YouTube v. The Little Guy — Who Wins?
YouTube has over 1.8 billion users every month now, inching closer and closer to Facebook’s 2 billion. But of those 1.8 billion logged in viewers, it’s estimated that only 500,000 have followers above 10K (that’s a .02% piece for you math geeks out there). Why is that significant? Because of the new YouTube monetization policy that rolled out this year, tightening up the monetization policy even more.
In 2017, YouTube capped the possibility for channel monetization at 10,000-lifetime views. In 2018, they upped the ante and added new qualifications, including knocking channels with under 1,000 subscribers and less than 4,000 hours of view time per year out of the running for monetization.
So while this is great for YouTube — it means they have to pay out less for your content’s viewership — it’s not so great for the little guy just getting started. Statistics show that if you’ve got 10-15% activity on your videos, a 10K channel is not going to be enough to knock out that 4,000 hours of view time unless you’re just a content machine. Rough, right? Well here’s where it’s going to hurt even more:
1. It encourages the use of spammy services that offer to get channels followers for a fee.
We all know those services — you pay a simple “fee” and then your follower numbers go exponentially up. There are two big problems with that: everyone could find out, and those “real people” could be, in actuality, not real.
While having to admit that you bought followers might just be a hit to your ego, the fact that you might not be buying “real” followers has actual consequences, including the fact that they may never interact with your channel in any way. So if your plan was to get a bunch of followers to hit the 1000 threshold, that’s great, but it won’t have any effect on the other part of the new rule: the 4,000 hours of view time per year.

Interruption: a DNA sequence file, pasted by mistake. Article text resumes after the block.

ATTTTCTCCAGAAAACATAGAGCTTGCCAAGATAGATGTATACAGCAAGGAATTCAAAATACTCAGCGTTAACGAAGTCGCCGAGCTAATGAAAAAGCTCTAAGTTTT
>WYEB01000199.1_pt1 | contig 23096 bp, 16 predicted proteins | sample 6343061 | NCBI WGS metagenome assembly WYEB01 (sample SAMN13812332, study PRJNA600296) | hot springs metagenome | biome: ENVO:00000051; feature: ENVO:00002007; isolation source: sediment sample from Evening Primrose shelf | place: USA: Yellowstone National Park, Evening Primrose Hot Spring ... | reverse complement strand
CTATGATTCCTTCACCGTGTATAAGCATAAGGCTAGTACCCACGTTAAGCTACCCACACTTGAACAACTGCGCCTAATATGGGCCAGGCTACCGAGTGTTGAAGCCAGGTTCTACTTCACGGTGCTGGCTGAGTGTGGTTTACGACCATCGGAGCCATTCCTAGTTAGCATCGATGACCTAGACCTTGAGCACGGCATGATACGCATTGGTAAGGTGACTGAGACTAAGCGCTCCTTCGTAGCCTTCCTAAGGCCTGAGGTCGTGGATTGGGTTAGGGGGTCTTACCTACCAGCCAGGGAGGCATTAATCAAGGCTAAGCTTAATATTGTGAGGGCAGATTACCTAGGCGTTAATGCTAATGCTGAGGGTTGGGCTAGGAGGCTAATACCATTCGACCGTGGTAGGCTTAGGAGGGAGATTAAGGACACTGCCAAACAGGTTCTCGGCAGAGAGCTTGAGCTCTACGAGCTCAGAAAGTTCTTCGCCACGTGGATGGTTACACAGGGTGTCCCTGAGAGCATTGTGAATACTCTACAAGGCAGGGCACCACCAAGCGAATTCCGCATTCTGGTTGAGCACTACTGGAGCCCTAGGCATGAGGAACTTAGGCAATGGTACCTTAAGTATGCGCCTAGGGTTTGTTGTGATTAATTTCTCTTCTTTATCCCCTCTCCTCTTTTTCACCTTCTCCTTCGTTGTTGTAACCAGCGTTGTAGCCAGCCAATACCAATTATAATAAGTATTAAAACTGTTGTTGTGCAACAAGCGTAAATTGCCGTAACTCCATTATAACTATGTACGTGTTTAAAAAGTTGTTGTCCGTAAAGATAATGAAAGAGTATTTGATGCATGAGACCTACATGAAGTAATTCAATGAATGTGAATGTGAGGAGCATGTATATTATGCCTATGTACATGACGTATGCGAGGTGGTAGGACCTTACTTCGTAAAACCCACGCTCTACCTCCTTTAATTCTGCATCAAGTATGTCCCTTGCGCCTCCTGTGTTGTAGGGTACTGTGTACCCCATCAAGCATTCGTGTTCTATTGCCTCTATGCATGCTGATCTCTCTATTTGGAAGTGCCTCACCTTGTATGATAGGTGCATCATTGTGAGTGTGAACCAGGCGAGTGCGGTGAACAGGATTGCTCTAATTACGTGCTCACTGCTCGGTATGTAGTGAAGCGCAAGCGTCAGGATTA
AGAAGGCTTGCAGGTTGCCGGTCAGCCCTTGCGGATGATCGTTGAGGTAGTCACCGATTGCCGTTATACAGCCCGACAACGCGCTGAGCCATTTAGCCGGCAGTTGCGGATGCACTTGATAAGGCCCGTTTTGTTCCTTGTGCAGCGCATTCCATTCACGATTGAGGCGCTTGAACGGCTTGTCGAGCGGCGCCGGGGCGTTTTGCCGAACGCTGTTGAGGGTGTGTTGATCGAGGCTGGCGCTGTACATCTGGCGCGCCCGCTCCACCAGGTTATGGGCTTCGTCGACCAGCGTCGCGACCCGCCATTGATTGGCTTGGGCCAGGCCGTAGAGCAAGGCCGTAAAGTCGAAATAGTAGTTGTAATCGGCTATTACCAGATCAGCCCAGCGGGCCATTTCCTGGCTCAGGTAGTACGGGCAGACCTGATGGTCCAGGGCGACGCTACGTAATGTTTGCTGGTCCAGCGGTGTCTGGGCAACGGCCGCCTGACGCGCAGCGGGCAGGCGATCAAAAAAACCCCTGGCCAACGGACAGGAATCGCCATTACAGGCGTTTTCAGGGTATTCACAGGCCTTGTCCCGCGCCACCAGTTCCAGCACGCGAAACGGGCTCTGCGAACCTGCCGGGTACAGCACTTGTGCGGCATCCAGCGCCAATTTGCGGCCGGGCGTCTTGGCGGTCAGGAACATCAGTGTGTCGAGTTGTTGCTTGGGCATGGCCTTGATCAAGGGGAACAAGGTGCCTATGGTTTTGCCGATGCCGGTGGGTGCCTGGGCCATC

2. YouTube is calling this an opportunity for them to be choosy about content.
In the release, YouTube said these measures would “allow them to significantly improve their ability to identify creators who contribute positively to the community and help drive more ad revenue to them.” While this jargon seems positive toward creators, it actually means YouTube has created an unspoken guideline for keeping the content off the platform that they don’t want, and here’s what’s going unsaid: If you’re not growing fast enough, we don’t want you.
3. This only protects the advertiser from showing on “low viewership” channels and doesn’t help the creator.
YouTube has a platform because of the content that creators like you are making — how come this new rule is actively trying to lean in favor of the advertiser? Because YouTube is looking out for its own money flow, rather than the health of the people who made their platform one of the biggest in the social realm. Now the young content creators who were using the extra income to invest back in their business and eventually get to the big leagues are out of luck.
So what options do authentic, small creators have? They can wait for the laws to change, stick it out until their subscribers and views to go up, or they can discover additional content streaming platforms like Endavo’s digital network.
With our custom OTT platform, you get to monetize exactly how you want, stream through multiple platforms, and syndicate across channels (including YouTube). Let us help you automate your distribution across your own apps, OTT platforms, and social networks from a single management system. You make the content, your publish, you gather the viewers (we can help!), and then you make money however you want — it’s that simple.
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